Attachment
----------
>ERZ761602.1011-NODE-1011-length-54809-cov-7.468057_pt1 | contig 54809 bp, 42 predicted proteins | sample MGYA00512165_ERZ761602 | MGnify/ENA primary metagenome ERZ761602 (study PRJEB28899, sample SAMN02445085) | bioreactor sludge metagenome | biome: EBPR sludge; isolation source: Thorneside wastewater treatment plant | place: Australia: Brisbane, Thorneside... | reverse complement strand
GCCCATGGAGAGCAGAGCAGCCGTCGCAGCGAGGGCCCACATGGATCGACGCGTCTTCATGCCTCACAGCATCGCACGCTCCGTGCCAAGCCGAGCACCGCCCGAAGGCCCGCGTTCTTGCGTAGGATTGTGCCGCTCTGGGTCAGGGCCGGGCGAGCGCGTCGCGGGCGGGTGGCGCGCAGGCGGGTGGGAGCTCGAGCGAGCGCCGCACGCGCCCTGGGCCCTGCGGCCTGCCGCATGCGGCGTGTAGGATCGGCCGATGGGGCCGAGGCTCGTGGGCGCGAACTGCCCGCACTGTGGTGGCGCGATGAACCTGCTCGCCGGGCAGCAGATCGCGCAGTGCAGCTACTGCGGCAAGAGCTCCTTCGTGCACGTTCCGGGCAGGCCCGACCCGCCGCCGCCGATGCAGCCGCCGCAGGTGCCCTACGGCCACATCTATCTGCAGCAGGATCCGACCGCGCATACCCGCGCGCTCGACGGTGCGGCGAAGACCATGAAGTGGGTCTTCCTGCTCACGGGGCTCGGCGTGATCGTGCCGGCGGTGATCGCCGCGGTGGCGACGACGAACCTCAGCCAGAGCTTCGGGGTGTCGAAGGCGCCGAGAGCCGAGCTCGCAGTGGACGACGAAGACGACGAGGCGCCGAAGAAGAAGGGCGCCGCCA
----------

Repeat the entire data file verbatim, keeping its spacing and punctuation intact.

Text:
>ERZ761602.1011-NODE-1011-length-54809-cov-7.468057_pt1 | contig 54809 bp, 42 predicted proteins | sample MGYA00512165_ERZ761602 | MGnify/ENA primary metagenome ERZ761602 (study PRJEB28899, sample SAMN02445085) | bioreactor sludge metagenome | biome: EBPR sludge; isolation source: Thorneside wastewater treatment plant | place: Australia: Brisbane, Thorneside... | reverse complement strand
GCCCATGGAGAGCAGAGCAGCCGTCGCAGCGAGGGCCCACATGGATCGACGCGTCTTCATGCCTCACAGCATCGCACGCTCCGTGCCAAGCCGAGCACCGCCCGAAGGCCCGCGTTCTTGCGTAGGATTGTGCCGCTCTGGGTCAGGGCCGGGCGAGCGCGTCGCGGGCGGGTGGCGCGCAGGCGGGTGGGAGCTCGAGCGAGCGCCGCACGCGCCCTGGGCCCTGCGGCCTGCCGCATGCGGCGTGTAGGATCGGCCGATGGGGCCGAGGCTCGTGGGCGCGAACTGCCCGCACTGTGGTGGCGCGATGAACCTGCTCGCCGGGCAGCAGATCGCGCAGTGCAGCTACTGCGGCAAGAGCTCCTTCGTGCACGTTCCGGGCAGGCCCGACCCGCCGCCGCCGATGCAGCCGCCGCAGGTGCCCTACGGCCACATCTATCTGCAGCAGGATCCGACCGCGCATACCCGCGCGCTCGACGGTGCGGCGAAGACCATGAAGTGGGTCTTCCTGCTCACGGGGCTCGGCGTGATCGTGCCGGCGGTGATCGCCGCGGTGGCGACGACGAACCTCAGCCAGAGCTTCGGGGTGTCGAAGGCGCCGAGAGCCGAGCTCGCAGTGGACGACGAAGACGACGAGGCGCCGAAGAAGAAGGGCGCCGCCA